The U.S. has the most expensive healthcare system in the world, yet “experts agree that it is riddled with inefficiencies, excessive administrative expenses, inflated prices, poor management, and inappropriate care, waste, and fraud.”1
Clearly, no miracle cure will fix the mess. But perhaps some solutions are hidden in plain sight within organizations that have successfully cut waste, streamlined processes, and become more competitive and prosperous by integrating lean management systems.
What We Know
This isn’t because healthcare workers are inept or uncaring. They, too, are often victims of systemic inefficiencies and of complex and ambiguous processes. While some estimates place waste in healthcare between 30 and 40 percent, “the reality of what we’ve observed doing minute-by-minute observation over the last three years is closer to 60 percent,” says Cindy Jimmerson, founder of Lean Healthcare West.4 In fact, when one director of process improvement tracked nurses on a typical shift, he found they typically travel over five miles, much of it in wasted motion.5
American manufacturing has been fighting waste in all its forms for several years. Popular tools for doing so include the Toyota Production System (TPS) and Motorola’s Six Sigma. As a result, American manufacturing, once in decline, is experiencing a remarkable renaissance as a leader on the world stage.
Does healthcare have anything to learn from manufacturing? Might TPS, the lean practice that has been so successful for many companies, apply to healthcare, too?
Absolutely, say those who have experienced life on both sides of the fence, in manufacturing and in healthcare. Furthermore, several pioneering healthcare organizations have adopted lean production systems, and now, several years into the transition, are reaping the same benefits that transformed American manufacturing.
What lean means
The concept of lean manufacturing has trickled into public consciousness as catchphrases about eliminating waste and cutting cost. While that’s part of the picture, TPS is more substantial than buzzwords and more comprehensive than a weekend workshop. It requires an organization-wide commitment to analyzing work processes in order to systematically and continually improve them. Lean requires the participation of every individual in the organization, from the line worker (or the CNA) to the CEO. It isn’t easy to incorporate, and it isn’t a quick fix, but it can be incredibly effective.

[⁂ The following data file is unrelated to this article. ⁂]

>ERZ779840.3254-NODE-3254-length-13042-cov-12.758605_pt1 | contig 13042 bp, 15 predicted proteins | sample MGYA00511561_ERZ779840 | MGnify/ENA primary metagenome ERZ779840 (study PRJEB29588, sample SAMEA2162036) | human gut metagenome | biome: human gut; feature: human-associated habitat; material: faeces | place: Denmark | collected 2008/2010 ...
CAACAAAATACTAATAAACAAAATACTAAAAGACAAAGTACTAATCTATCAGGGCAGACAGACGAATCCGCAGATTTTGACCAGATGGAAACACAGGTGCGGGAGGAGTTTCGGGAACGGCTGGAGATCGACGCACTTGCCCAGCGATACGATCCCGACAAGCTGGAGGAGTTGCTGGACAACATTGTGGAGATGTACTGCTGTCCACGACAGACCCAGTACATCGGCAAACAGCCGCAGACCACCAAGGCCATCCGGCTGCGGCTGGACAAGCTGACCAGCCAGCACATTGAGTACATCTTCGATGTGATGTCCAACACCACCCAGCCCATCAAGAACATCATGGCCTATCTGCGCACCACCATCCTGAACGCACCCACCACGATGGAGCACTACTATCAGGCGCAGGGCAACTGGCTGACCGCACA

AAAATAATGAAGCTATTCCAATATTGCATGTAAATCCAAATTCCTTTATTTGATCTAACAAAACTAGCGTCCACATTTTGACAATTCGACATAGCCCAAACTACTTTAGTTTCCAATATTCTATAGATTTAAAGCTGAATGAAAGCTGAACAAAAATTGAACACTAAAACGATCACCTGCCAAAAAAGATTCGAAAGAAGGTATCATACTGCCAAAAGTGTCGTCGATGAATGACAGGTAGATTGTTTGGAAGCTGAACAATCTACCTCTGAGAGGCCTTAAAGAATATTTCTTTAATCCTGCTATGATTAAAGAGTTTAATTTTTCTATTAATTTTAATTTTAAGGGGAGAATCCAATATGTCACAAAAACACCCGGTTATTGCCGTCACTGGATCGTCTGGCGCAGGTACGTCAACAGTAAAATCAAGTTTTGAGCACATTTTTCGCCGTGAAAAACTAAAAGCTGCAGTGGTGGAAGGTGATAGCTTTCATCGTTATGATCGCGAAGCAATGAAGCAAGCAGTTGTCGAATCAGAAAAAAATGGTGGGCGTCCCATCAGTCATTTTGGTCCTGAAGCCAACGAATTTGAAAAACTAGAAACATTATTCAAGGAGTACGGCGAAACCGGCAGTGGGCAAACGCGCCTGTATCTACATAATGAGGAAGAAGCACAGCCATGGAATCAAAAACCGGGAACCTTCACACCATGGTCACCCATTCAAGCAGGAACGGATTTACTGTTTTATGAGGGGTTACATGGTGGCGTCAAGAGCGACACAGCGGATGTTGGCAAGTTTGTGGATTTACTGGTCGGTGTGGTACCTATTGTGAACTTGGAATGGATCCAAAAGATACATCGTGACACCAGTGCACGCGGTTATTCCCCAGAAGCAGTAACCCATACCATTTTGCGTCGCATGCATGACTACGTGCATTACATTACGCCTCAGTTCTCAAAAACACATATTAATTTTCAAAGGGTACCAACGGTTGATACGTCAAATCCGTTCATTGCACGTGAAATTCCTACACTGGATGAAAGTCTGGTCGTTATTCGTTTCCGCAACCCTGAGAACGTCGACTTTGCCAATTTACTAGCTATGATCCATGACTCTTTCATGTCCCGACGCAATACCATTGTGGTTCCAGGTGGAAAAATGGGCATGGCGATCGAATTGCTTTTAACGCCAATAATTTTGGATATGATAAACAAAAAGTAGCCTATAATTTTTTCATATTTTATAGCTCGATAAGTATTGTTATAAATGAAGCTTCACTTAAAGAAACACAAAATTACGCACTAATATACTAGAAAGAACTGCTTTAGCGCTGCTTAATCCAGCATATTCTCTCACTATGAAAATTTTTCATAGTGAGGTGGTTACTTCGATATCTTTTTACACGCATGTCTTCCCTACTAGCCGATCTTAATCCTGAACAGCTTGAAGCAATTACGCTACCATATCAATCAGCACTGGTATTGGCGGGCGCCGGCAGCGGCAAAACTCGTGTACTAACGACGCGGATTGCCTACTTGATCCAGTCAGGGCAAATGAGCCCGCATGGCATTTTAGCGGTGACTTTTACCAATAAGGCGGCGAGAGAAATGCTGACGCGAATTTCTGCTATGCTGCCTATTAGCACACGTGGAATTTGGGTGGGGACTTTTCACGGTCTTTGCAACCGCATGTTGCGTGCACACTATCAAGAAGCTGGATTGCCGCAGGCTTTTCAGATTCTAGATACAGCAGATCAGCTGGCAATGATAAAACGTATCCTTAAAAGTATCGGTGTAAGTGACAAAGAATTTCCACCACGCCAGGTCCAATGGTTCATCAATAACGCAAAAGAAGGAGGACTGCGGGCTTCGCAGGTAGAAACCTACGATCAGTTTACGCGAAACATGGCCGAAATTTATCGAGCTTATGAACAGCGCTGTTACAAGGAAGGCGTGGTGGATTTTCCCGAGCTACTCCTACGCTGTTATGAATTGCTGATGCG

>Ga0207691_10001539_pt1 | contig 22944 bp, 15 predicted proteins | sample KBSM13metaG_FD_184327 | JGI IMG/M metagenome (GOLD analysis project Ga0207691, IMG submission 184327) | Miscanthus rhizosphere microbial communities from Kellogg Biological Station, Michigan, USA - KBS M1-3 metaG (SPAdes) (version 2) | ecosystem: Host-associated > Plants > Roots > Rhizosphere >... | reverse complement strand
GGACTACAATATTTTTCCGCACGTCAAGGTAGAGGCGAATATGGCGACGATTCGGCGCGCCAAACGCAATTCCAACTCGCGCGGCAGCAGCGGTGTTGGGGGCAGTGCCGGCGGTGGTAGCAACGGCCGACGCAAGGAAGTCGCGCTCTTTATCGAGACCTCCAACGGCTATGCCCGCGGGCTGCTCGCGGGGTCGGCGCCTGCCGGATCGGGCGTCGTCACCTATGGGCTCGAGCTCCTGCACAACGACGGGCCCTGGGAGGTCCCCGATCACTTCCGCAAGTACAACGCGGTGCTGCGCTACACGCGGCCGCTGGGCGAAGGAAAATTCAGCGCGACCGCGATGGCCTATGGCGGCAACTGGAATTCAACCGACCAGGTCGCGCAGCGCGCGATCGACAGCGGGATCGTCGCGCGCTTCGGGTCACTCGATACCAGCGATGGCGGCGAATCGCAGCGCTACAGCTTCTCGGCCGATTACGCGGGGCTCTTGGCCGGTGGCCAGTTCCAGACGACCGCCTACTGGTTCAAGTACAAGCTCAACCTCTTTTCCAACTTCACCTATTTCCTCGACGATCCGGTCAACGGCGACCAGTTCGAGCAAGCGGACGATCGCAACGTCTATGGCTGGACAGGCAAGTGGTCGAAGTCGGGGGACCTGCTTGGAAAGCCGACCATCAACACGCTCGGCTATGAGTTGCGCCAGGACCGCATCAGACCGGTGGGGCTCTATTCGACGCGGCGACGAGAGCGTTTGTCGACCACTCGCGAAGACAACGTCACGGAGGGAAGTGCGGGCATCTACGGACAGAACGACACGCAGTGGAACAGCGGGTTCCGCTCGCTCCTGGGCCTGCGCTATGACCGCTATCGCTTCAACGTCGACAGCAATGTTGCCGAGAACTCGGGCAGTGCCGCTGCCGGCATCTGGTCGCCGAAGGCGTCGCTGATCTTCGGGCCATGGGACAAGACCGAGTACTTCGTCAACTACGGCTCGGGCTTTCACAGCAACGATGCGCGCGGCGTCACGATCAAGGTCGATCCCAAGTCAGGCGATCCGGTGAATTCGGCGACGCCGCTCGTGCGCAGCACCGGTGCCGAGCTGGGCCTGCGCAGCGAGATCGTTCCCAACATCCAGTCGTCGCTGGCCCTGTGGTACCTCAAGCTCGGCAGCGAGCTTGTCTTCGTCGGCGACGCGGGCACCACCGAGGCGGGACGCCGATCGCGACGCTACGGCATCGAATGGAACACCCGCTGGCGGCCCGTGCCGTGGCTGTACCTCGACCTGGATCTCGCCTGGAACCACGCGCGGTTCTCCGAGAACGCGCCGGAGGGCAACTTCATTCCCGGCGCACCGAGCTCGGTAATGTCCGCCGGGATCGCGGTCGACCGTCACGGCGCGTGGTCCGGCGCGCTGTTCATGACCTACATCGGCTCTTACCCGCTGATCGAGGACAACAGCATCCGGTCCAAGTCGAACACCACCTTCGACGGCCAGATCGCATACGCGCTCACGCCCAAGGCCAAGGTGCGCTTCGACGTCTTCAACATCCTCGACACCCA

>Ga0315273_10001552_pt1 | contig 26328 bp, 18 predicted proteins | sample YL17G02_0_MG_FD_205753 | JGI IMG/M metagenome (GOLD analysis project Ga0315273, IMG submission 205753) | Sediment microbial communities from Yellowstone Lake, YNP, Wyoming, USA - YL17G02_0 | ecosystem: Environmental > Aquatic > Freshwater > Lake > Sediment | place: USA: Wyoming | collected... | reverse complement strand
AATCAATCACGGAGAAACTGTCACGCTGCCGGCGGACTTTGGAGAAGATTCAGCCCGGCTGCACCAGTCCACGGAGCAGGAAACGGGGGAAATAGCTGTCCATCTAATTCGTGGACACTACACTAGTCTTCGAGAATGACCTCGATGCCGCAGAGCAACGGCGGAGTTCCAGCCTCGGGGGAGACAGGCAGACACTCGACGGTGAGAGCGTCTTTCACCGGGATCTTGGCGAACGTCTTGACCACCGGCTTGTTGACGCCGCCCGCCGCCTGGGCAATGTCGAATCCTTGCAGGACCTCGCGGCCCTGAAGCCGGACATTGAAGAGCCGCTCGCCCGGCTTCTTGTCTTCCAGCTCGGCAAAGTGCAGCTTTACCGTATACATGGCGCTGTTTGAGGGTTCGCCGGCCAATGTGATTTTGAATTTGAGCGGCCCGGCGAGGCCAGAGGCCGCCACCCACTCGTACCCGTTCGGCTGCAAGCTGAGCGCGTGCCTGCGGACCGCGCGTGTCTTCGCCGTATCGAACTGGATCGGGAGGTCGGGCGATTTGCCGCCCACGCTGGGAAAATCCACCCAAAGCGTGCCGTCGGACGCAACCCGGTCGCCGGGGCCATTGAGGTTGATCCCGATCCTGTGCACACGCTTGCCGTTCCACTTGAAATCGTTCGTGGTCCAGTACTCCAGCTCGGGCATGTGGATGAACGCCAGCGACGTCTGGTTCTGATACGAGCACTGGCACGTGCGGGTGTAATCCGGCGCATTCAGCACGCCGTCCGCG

The basic approach of TPS is to first understand the needs of the customer, then “go and see” every step of a process, whether it’s admitting a patient to the ER or installing a dashboard in a car, to determine whether it adds value in the customer’s eyes or is waste. Ambiguity is removed from processes by clarifying who is responsible for each task and exactly how and when that task will be performed. As problems are uncovered or better ways to complete the task are identified, they are addressed immediately with quick experiments to test the change. In that way, flexibility is built into fixed processes, and “root problems” are uncovered and corrected before they become embedded in the system.
Ideally, work flows smoothly (rather than in batches) along the simplest, most direct route and is performed the same way every time. Work is “pulled” through the line according to customer demand. And it is evaluated continually to improve the process.
All this is well and good for manufacturing, but how does it apply to healthcare? Caring for sick people isn’t like building a car. Or is it?
Lean for Healthcare
“Without question. The issues and problems are similar and can be addressed with similar processes,” says Steve Palmreuter, performance improvement coordinator, St. Mary’s Healthcare in Grand Rapids, Michigan. After implementing TPS at Herman Miller for many years, Palmreuter sought to bring those same processes to a major healthcare system in his local community. “The potential I see here for healthcare is tremendous,” he says.
According to Dr. Steven Spear, professor at Harvard Business School, the problem in healthcare arises when extremely complex processes are swathed in ambiguity about who is responsible for what tasks and exactly when and how they should be performed. Thus, opportunity for error is high, and there is no systematic way to address problems. “As a result, people confront ‘the same problem, every day, for years’ (as one nurse framed it for me) regularly manifested as inefficiencies and irritations—and, occasionally, as catastrophes.”6 As in other industries, employees become adept at working around problems rather than at solving them.
It doesn’t have to be this way. The stories emerging from healthcare organizations that have adopted lean practices point to striking improvements in patient care, elimination of waste and inefficiency, and the associated impact on cost. For example, central-line catheters that are placed in veins leading to the heart may speed the delivery of medication, but they can be deadly places for infection. Nationally, 250,000 patients contract central-line-associated bloodstream (CLAB) infections every year, and 15 percent of them die.7